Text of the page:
If you're like me, you probably have way too much on your plate. Kids, school, work, the dreaded pile of laundry gathering in the corner. How do you make time for your writing when you're so busy? One way to stay creative when you're too busy to write a book is to write a poem instead.

write a poem

Not enough time to write a book? Write a poem instead. Photo by Caitlin Regan (creative commons)

Wouldn't it be nice to be able to set aside as much time as you wanted to write? Think of how much fun it would be to sit down and work on your book uninterrupted, no distractions, just you and the blank page.

Unfortunately, you probably rarely get to spend that kind focused time on your writing. And that can make writing something as ambitious as a book very challenging, because books need long, uninterrupted periods of focus.

This is what makes writing poetry such a great alternative for busy writers. With poetry, you can take advantage of the nooks and crannies of the day for your creative outlet. Writing poems is the perfect creative habit for busy writers because the form is short enough and liberating enough to allow you to have a few moments of precious creativity without taking all day (or all year!) to write, like a book often does.

3 Steps to Write a Poem for Busy People

How do you actually write a poem? What makes poetry distinct from other types of writing? Well that's a complicated question.

Poems sometimes rhyme, but not always (for example, very few modern poems use rhyme). Poems usually have lines that break, but not always (ever heard of a prose poem). Poems usually focus on an image or a moment rather than tell a story, but not always (after all The Odyssey is just a giant, Epic poem).

In fact, it's nearly impossible to define what a poem actually is. That's one reason poems can be so perfect for busy people. Poems give you creative freedom, can be as long or as short as you want, and in the end allow you enjoy the process of creating art without requiring all day to do it.

1. First, Choose a Poetry Form

Personally, I'm all for coloring outside of the lines, for creatively breaking all the rules. However, if you want to color outside the lines, you need to have lines in the first place.

Before you start writing, choose what kind of poem you want to write. Here are a few options:

  • Haiku. Three lines of 5-7-5 syllables each respectively.
  • Free Verse. Unrhymed lines of iambic pentameter (Shakespeare's main form).
  • Sonnet. Fourteen lines of rhymed iambic pentameter, popular amongst poets like Dante, Spencer, and Shakespeare. There are several different kinds of sonnet forms to choose from. Sonnets are usually about love.
  • Blank Verse. No specific rhyme or rhythm. Basically, you choose the rules. (Most contemporary poetry is in blank verse.)

2. Next, Choose a Focus for Your Poem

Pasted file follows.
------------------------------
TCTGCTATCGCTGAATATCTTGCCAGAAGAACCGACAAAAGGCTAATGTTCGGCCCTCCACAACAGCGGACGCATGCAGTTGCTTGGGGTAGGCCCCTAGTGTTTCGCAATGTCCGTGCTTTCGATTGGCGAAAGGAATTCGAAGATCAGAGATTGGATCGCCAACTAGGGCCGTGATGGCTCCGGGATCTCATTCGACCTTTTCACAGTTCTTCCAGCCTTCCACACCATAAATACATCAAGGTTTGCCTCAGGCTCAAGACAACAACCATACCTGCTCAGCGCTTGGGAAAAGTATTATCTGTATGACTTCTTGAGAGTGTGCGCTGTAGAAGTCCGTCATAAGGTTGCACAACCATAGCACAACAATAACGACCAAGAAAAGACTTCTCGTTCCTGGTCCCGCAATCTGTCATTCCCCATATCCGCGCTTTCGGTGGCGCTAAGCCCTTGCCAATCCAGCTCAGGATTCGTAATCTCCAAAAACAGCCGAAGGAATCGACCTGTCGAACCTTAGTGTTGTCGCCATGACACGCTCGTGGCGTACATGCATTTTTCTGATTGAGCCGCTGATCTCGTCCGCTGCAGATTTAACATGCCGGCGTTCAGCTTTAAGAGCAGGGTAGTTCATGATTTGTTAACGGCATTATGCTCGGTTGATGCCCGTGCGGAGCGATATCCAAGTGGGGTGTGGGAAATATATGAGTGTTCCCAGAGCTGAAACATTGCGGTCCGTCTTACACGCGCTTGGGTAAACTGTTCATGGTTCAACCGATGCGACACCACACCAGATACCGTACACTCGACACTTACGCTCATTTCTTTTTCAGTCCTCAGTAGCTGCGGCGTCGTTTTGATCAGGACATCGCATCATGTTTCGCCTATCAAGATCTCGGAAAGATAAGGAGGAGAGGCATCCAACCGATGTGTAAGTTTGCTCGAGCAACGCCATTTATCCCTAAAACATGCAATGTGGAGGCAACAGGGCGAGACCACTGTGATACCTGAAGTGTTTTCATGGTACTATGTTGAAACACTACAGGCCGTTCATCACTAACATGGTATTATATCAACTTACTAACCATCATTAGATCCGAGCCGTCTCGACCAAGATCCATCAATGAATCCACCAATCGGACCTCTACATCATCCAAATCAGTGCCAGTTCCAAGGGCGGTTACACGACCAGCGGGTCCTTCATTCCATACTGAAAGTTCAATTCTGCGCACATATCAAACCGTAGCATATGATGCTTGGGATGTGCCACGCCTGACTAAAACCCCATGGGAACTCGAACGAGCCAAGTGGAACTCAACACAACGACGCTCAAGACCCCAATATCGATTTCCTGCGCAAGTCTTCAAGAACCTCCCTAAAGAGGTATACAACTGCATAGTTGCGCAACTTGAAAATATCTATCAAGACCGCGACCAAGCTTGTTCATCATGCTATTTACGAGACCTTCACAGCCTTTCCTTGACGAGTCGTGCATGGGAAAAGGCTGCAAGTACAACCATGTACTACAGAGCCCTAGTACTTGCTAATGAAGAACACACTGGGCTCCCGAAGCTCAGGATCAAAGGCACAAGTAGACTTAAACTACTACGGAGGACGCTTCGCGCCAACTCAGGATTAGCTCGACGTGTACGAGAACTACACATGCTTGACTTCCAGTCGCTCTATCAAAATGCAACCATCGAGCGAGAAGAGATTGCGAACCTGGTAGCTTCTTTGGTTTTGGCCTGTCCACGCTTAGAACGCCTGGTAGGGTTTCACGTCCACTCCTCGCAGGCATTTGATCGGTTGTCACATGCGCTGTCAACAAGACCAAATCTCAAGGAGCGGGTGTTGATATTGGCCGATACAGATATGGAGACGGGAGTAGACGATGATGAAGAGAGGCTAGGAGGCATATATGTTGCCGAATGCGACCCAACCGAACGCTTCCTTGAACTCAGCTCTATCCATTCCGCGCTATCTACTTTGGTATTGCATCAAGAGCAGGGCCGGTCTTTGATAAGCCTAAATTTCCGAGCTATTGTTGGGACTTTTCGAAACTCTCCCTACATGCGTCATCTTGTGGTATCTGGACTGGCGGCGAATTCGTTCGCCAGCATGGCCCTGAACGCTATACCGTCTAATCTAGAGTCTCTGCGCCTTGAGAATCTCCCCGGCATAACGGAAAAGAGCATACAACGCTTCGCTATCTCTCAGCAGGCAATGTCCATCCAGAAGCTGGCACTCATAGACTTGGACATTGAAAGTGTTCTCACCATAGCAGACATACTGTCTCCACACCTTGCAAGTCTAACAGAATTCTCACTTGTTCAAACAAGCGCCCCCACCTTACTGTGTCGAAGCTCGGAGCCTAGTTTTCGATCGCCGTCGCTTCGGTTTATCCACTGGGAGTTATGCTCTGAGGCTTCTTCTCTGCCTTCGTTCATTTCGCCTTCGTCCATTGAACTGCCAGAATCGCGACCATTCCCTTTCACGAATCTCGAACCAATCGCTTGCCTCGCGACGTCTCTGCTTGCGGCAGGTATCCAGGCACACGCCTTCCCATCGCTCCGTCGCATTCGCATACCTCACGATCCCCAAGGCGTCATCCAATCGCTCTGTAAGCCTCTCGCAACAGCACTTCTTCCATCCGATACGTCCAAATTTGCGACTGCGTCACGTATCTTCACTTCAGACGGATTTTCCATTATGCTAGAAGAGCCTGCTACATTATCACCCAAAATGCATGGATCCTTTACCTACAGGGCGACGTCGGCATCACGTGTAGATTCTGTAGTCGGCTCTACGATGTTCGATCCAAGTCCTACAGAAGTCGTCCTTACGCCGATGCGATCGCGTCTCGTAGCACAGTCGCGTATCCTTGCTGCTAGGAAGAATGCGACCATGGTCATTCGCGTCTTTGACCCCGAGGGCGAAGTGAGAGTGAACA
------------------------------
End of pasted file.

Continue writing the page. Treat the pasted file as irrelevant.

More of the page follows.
What is your poem going to be about? A moment where you felt particularly alive? Perhaps it will be an ode to your soulmate? Could you choose to write about the true nature of reality? Or tell a story where you felt vulnerable?

Then, just write your poem. Let it flow from you simply and easily. Don't worry too much about making it perfect, but instead try to write the truth as well as you know it.

3. Focus Your Poem Further

Poetry is often written in many many drafts. Some poets revise and rewrite their poems for decades. This is possible because editing poetry is often a very fast process. It's easy to edit a poem because they're often quite short, and this allows you to edit your poetry until you've focused your poems completely on a single image, moment, idea, or feeling.

Here's the process. After you write your poem, read it aloud. See if you can make each word serve the deeper meaning of the poem. Is every word absolutely necessary? Cut any words that don't serve the central theme.

And if you're too busy, just set your poem aside and come back to it when you have a few minutes. One of the nice parts about writing and revising poems is that you might write twenty drafts, but each draft doesn't have to take very long.

Writing Poetry Will Help You Become a Better Writer

Since you often only have a small space to convey a lot of meaning, writing poetry forces you to focus closely on each word. You have to make each word count, and that attention to detail can help you become a much better writer. I don't consider myself a very good poet, but writing poetry has been incredibly helpful for my writing.

Besides, most of us need more poetry in our lives. When our lives are crammed full with busyness, we need something to keep us grounded in the moment, something that reminds us that we're alive, that this moment is right here and it can be wonderful… if only we pay attention.

Do you write poetry when you're busy? Why or why not?


Today, write a poem!

Set your timer for fifteen minutes (even the busiest of us can do that), choose a poetry form mentioned above, and write a poem.

When you're finished, post your poem in the comments section. And if you post a poem, please comment and give feedback on a few poems by other writers.

Have fun!

Joe Bunting is an author and the leader of The Write Practice community. He is also the author of the new book Crowdsourcing Paris, a real life adventure story set in France. It was a #1 New Release on Amazon. Follow him on Instagram (@jhbunting).

Want best-seller coaching? Book Joe here.

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